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    The same for ARLA. We had staff do the training to become members and then get told a couple of years later that they cannot now use the accreditation and the Directors of the company have to now do the training - just money making for them, and a waste of time for agents - and very negative for those staff that have gone to the effort to become members in the first place. The training that you HAD to do each year to remain members was also old and repetitive..... really not worth the time, effort of money!

     
  • Murray Lee

    Having been a member as a Fellow since 1984 (maybe earlier as only a "member" I feel that, although they do offer a lot of useful resources to agents , they have never established themselves as real professional body like the RICS. They also have never raised their their profile enough to be the true Professional Body the public respect. As far as Im aware no one has asked me if Im a member of NAEA or ARLA. They need to improve their profile (and they should have backed the @saynotorightmove campaign!)

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    The new CEO doesn't come across as very "dynamic" but I will wait and see.

    I became a member in 1979 and a Fellow in 1987; passed my CRLM in 1999 and graduated in Business Property Management in 2003, and am now a retired Fellow although my main business was residential lettings and management. I don't really care anymore but Richard Copus knows his stuff and should be listened to.

    There is no other Professional body for Estate/Letting Agents of any similar standing. The training courses are generally good although many are cancelled if they are not in main centres through lack of numbers. You generally have to travel and perhaps stay overnight. City courses are often oversubscribed but not those elsewhere.

    The RICS is for surveyors rather than agents and should not be directly compared.

    Propertymark has a big problem with the ever changing number of Housing MInisters as they often have to repeat everything they have discussed with a Minister only to find he or she is moved after 6 months and the cycle begins again.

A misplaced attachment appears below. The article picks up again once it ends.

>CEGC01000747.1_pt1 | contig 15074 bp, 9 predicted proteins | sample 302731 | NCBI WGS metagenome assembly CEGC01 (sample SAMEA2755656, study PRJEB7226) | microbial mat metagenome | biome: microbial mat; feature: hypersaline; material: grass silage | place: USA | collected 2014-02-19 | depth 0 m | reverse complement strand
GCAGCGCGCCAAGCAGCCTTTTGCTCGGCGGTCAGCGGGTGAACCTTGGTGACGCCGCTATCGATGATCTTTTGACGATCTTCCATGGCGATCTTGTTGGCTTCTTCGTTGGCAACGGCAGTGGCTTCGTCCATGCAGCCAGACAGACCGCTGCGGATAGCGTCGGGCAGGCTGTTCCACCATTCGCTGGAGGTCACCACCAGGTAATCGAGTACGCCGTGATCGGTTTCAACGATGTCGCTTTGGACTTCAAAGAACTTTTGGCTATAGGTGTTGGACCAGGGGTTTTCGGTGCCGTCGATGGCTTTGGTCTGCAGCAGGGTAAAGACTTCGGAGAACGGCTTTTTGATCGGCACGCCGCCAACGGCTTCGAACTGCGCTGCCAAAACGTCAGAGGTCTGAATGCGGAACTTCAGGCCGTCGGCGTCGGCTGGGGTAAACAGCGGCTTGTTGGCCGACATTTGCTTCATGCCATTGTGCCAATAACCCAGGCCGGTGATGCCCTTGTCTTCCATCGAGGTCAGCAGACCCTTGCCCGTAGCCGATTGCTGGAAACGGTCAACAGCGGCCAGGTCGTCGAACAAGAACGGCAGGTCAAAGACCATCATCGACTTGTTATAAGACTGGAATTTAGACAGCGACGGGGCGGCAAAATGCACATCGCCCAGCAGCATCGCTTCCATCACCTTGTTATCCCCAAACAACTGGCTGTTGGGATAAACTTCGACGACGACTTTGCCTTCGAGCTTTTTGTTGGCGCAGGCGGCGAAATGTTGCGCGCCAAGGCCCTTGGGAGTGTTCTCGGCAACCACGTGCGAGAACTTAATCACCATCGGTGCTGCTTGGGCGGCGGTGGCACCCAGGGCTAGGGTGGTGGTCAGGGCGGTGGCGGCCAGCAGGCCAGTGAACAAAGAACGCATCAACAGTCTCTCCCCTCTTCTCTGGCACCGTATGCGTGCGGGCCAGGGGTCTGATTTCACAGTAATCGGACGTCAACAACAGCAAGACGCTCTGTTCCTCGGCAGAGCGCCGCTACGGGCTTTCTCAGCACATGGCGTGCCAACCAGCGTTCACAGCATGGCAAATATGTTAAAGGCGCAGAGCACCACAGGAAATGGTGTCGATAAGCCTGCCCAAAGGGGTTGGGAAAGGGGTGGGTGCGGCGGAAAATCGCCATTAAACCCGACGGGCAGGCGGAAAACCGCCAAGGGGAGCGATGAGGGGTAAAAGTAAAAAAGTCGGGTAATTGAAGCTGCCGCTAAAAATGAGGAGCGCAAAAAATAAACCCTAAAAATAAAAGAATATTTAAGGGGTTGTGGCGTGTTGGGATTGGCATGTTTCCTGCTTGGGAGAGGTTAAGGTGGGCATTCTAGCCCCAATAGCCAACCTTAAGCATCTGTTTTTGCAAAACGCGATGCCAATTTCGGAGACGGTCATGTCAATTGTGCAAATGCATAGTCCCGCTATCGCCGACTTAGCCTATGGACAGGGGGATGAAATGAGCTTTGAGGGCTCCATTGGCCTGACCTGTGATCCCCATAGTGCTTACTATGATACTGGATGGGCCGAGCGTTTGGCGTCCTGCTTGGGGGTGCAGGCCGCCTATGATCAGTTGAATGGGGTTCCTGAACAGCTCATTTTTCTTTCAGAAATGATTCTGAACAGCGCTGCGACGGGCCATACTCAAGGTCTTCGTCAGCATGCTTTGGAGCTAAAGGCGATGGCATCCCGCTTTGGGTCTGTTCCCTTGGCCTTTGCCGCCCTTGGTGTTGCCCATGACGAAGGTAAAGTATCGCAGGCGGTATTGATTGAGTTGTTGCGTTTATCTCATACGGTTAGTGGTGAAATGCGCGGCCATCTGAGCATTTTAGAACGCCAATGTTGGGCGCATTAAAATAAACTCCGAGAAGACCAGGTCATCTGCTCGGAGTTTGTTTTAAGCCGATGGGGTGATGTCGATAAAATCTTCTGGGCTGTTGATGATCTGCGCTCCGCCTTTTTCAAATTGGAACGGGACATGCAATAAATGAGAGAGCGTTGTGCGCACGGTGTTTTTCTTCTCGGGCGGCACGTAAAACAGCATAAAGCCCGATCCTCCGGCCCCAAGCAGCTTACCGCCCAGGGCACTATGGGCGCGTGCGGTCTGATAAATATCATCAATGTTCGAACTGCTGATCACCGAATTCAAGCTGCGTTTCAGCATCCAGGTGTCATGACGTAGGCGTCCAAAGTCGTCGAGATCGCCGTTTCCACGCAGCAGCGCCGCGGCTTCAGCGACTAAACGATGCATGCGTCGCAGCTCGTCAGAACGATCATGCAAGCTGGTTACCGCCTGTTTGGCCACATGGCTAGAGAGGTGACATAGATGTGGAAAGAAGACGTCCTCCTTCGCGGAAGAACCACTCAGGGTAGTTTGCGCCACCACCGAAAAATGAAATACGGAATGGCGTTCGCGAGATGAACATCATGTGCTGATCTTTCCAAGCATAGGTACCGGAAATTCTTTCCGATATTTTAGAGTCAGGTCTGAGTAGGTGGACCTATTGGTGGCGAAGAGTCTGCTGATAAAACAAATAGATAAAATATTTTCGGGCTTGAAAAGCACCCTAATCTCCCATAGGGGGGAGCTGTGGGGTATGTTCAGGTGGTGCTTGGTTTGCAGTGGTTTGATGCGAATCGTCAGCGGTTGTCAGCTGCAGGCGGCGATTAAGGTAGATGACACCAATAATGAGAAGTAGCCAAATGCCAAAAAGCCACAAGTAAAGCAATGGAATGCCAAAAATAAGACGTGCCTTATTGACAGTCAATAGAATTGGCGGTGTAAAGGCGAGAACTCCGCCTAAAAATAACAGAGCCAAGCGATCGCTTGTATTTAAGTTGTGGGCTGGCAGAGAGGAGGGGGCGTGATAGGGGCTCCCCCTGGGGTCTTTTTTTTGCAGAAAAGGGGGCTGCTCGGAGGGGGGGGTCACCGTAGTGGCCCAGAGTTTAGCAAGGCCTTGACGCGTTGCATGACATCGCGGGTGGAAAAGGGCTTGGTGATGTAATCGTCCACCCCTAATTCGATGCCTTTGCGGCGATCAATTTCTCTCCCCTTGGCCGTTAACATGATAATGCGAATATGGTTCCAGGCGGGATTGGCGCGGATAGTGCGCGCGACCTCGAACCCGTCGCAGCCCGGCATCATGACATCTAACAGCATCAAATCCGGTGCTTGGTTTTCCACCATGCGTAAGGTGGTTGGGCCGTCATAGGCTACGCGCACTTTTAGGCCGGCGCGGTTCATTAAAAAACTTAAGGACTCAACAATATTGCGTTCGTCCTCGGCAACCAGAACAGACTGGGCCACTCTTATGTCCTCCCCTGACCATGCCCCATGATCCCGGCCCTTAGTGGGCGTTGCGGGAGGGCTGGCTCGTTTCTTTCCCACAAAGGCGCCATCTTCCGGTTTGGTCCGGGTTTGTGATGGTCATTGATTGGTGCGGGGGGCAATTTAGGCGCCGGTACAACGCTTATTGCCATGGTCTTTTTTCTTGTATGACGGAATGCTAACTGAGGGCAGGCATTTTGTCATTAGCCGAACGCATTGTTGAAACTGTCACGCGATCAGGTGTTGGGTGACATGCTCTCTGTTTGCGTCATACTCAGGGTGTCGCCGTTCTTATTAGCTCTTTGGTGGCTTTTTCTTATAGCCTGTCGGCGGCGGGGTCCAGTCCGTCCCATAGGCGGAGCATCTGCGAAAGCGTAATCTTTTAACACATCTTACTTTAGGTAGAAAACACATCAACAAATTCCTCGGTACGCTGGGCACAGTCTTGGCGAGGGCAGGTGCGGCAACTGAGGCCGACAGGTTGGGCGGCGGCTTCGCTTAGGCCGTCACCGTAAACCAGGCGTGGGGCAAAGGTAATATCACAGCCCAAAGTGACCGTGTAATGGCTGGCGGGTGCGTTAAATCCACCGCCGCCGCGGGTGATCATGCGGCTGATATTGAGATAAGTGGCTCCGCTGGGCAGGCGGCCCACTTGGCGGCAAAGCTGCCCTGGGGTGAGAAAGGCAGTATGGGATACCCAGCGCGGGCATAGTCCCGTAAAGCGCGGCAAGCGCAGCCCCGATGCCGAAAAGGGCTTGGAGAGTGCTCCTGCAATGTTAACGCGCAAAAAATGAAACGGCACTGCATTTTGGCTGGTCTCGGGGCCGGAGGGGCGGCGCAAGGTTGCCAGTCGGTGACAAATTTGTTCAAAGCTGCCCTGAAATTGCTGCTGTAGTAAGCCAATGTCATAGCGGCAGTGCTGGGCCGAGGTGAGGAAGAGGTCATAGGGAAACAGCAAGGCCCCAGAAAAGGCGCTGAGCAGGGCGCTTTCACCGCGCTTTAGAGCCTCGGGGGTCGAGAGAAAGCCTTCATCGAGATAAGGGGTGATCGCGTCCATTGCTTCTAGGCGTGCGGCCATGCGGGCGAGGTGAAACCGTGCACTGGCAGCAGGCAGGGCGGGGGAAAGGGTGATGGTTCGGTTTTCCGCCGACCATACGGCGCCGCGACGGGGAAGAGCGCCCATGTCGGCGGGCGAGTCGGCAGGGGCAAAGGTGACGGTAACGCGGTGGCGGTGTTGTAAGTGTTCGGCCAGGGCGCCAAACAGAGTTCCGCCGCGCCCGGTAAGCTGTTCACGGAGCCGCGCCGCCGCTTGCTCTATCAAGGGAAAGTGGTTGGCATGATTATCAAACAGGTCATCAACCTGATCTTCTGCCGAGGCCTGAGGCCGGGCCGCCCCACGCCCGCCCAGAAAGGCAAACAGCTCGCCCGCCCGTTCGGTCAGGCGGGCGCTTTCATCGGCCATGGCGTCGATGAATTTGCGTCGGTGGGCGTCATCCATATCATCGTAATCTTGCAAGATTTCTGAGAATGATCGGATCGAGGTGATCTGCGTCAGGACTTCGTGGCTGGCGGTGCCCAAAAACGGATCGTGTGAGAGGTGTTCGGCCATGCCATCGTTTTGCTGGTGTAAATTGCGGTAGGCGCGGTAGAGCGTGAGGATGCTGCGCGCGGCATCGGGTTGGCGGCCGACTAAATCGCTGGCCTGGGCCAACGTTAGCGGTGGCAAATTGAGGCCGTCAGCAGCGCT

Housing is low priority in Government despite what they say, and since George Osborne was Chancellor, landlords have been kicked about everywhere as they cow-tow to tenants supposed needs and then wonder why the PRS has 250,000 fewer units to let. UC is virtually impossible to obtain for under 35s if single so it's a recipe for homelessness methinks. They don't think it through. Sorry I went off at a tangent somewhat.



  • Andrew Stanton CEO Proptech-PR    Proptech Real Estate Influencer

    Given the present RICS debacle and the opaque nature of Propertymark, and its concentration of power at the top, and its documented inability to pay huge sums of VAT to HMRC over several years - and at the same time casting itself as the de facto regulating voice of the industry - maybe Mr Balcon needs to understand that most agents ridicule organisations that are based on hypocrisy. My advice would be to kick off his premiership by apologising to all the paying members of the organisation, being transparent with what happened with the HMRC, and explain if the accountants and the chief financial officer has been changed, and if not - why not. My understanding is that if VAT is not paid a director can be fined, barred from office or imprisoned for ten years, so my question is - in the interests of the NAEA membership what interest or fine or other measures did the HMRC take when it was 'discovered' that the VAT element had over a number of years not been paid over. The offence is fully documented in the 2019 end of year annual report, but no financials, exactly how much VAT was underpaid, who was in charge and where are they now. Maybe Mr Balcon would like to answer these questions, before going forward with a new membership drive.

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    The statutory accounts currently available for Propertymark are to year end December 2019, Balcon was appointed in October '20, so nothing in the available accounts could indicate remuneration for Balcon, yet.
    The accounts state that Director remuneration was a rather unusual £26,000 which strikes you as odd for an £8m turnover business, until you read on a little further and discover on the very last page that "key management personnel" were paid £536,969 up £85,939 from 2018's £451,030. Delightfully opaque.